And that’s a gag I think I’ve run into the ground.

 

 

Ultimately, I decided to agonize over it for a few more weeks, which ultimately means I’m not going to do it. I’ve pretty much convinced myself it isn’t worth it anyway.

 

 

 

It was after this exercise in both futility and self-pity, that a different conversation about money came up.

 

I think most of you know InkyTwig, and if you don’t, you should. Inky is one of my very first blog-friends, and one of the best people I know.

 

She took my navel-gazing into a completely different direction by asking me why I don’t direct sell prints of my art, or a number of other things. She suggested that I spend some time deciding what I’m good at and love to do, then figuring out how to monetize those things. She suggested I start with the very basic step of figuring out what I want in life, and what I want to do to get there.

 

 

That pushed me into admitting my utter lack of practical abilities. No, I don’t just mean knowing how to change your oil or things like that. I mean, I lack the part of my brain that makes the need to change oil make sense. You see, it’s not something that comes naturally to me, so it gets sloughed off. I never learned how to do things that didn’t come naturally to me. I never learned how to learn things. It’s left me in a place where I can get pretty damn anxious, bordering on terrified, if I come across something that I need to do and can’t.

That’s ultimately where I am right now. I’m trying to use the one thing I can do, bitching on the internet, to put my brain back in order enough to try an overcome my horrible ineptitude at life.

 

The truth is, there are a lot of people  in the world that make a killing doing this. It is possible. They all seem to think it’s relatively easy, too. The truth of it is, I can’t figure it out to save my life. I just keep creating content (slower and slower as I grow weary) and hoping that one day, I’ll just find myself on the top of the hill. I think I can, I think I can.

 

I don’t even know if I’m on the right hill. I’m probably not.

 

The very last question InkyTwig asked me was, “What are things you just could not ever imagine NOT doing? Because it would be like a piece of your soul ripped from your body if you didn’t do it.”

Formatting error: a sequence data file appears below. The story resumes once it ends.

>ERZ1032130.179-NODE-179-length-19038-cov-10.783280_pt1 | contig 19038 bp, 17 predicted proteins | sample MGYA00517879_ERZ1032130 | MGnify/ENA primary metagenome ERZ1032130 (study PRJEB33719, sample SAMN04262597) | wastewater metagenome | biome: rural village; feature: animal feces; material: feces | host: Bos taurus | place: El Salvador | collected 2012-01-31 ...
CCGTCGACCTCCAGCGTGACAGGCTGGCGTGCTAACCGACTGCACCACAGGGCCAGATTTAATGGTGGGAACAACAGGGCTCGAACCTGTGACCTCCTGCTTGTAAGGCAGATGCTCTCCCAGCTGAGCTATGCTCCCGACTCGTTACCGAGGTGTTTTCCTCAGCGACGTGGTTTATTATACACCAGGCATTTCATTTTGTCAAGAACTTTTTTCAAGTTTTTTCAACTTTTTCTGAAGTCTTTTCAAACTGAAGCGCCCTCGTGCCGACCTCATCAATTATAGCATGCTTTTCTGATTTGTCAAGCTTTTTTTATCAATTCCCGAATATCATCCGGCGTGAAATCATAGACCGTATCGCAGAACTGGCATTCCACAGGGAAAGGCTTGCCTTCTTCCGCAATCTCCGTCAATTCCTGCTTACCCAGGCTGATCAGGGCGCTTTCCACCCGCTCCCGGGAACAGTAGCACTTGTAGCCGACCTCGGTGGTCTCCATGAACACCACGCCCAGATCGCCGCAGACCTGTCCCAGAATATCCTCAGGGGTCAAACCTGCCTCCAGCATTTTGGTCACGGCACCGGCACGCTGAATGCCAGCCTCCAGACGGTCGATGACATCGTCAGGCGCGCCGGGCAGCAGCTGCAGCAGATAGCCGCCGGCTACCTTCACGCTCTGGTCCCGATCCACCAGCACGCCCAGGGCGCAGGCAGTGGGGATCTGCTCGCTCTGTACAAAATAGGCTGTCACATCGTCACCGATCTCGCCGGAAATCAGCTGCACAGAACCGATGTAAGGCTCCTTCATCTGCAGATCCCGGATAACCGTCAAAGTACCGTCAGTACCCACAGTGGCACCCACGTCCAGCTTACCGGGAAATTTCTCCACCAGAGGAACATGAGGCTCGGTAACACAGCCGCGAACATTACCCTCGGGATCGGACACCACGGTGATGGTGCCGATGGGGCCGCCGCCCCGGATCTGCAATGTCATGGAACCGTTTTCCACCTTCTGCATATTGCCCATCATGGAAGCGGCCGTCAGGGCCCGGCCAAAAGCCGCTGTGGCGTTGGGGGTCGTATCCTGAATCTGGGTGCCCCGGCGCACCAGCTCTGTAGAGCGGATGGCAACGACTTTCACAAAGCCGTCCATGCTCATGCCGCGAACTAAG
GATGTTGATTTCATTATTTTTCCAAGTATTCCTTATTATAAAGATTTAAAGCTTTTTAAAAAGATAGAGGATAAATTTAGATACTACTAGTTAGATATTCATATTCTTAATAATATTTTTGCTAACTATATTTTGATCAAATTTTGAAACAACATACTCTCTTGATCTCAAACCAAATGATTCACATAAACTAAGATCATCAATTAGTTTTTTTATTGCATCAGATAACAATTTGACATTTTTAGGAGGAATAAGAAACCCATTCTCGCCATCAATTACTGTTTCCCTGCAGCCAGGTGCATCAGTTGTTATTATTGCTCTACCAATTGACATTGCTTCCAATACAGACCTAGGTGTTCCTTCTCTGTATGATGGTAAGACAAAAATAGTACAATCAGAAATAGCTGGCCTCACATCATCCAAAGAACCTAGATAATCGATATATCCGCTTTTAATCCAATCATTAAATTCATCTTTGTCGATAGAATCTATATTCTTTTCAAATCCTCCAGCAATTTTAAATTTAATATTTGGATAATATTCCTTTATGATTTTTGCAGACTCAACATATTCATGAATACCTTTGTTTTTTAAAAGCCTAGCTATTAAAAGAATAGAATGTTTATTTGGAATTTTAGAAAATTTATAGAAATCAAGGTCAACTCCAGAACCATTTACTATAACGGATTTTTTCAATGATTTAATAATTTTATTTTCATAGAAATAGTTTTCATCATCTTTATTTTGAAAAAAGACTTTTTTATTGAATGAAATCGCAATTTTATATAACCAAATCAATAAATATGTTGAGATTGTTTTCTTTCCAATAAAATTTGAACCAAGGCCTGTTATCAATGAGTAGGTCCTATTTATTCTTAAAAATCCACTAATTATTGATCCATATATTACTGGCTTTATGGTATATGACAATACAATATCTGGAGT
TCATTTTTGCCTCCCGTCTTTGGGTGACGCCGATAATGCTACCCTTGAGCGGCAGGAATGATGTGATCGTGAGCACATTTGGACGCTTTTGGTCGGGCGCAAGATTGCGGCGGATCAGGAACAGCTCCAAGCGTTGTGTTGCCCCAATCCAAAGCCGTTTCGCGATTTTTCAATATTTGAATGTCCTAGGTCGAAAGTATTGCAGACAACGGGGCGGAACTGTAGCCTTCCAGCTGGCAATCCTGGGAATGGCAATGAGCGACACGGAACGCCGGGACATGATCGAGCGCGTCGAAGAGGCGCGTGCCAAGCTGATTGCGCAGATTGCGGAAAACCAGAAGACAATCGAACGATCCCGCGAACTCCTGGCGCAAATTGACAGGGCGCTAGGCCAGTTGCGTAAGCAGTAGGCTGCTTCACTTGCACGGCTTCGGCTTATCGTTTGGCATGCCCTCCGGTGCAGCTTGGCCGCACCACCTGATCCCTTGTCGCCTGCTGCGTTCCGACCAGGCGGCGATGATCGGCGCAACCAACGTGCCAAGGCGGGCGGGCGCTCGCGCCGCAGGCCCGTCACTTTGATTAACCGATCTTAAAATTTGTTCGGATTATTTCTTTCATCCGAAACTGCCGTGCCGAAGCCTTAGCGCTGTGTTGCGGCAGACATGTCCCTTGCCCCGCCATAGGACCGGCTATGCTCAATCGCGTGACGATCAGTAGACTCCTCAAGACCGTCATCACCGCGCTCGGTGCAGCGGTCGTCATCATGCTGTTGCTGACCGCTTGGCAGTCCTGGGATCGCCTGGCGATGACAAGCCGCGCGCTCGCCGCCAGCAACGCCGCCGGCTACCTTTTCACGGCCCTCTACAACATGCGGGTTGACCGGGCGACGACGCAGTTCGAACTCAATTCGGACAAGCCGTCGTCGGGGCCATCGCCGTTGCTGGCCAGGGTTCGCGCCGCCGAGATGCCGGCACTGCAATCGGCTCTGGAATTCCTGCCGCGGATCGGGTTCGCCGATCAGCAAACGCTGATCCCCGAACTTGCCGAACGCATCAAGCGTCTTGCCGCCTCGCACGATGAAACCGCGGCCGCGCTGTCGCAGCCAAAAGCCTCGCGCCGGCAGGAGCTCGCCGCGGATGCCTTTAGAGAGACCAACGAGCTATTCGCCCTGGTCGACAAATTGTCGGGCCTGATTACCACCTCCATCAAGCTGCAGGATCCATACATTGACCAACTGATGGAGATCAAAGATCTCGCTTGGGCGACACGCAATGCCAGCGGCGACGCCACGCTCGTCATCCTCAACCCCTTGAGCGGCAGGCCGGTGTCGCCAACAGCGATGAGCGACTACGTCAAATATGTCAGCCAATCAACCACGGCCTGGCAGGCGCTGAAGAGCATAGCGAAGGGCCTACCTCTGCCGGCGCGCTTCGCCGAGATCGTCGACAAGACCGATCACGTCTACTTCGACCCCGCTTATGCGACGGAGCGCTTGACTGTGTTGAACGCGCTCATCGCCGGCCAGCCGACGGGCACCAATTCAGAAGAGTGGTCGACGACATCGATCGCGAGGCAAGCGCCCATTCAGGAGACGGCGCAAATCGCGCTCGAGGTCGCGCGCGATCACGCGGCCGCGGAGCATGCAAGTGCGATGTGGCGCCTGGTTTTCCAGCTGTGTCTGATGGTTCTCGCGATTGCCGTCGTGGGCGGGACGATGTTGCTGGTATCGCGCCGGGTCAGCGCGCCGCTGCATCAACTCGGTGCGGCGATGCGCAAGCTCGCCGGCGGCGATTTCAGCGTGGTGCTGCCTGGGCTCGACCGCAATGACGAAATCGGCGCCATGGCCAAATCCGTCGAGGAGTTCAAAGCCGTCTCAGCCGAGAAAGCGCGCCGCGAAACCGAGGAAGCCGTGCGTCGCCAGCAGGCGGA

I know she was expecting me to answer doodling. She’s one of the biggest fans of my drawings, and I truly appreciate that, but drawing is something my hands do because I can’t focus on anything else. It isn’t a joyous expression of my soul, not the way it is for some people.

I think a lot of people would expect me to answer writing, too. It’s probably true, although, not writing doesn’t feel so much like a part of my soul being ripped out as much as a pressure that builds up inside me until I’m going to explode.

The best answer is daydreaming.

I know that doesn’t mean much to most people, but to me, it’s the breath of life. My brain won’t stop running through these crazy visions, memories, alternative conversations, conversations that never were, insane delusions, and thoughts at play.

 

Drawing is a way I express that. Writing is a way I express that. Dancing around embarrassingly is a way I express that.  LARP, Comedy, Music, Poetry, pretending to be a Jedi while I’m doing the laundry; All ways I express that part of me.

 

So… there’s the foundation.

 

How do you monetize your own insanity?

Published by M.A. Brotherton

M.A. Brotherton is a writer, blogger, artist, and fat-kid from the suburbs of Kansas City, Missouri. He’s tasted a little bit of everything the Midwest has to offer, ranging from meth-tweaking rednecks in massive underground cave complexes to those legendary amber waves of grain. When he’s not writing, he spends most of his time screwing around on the internet.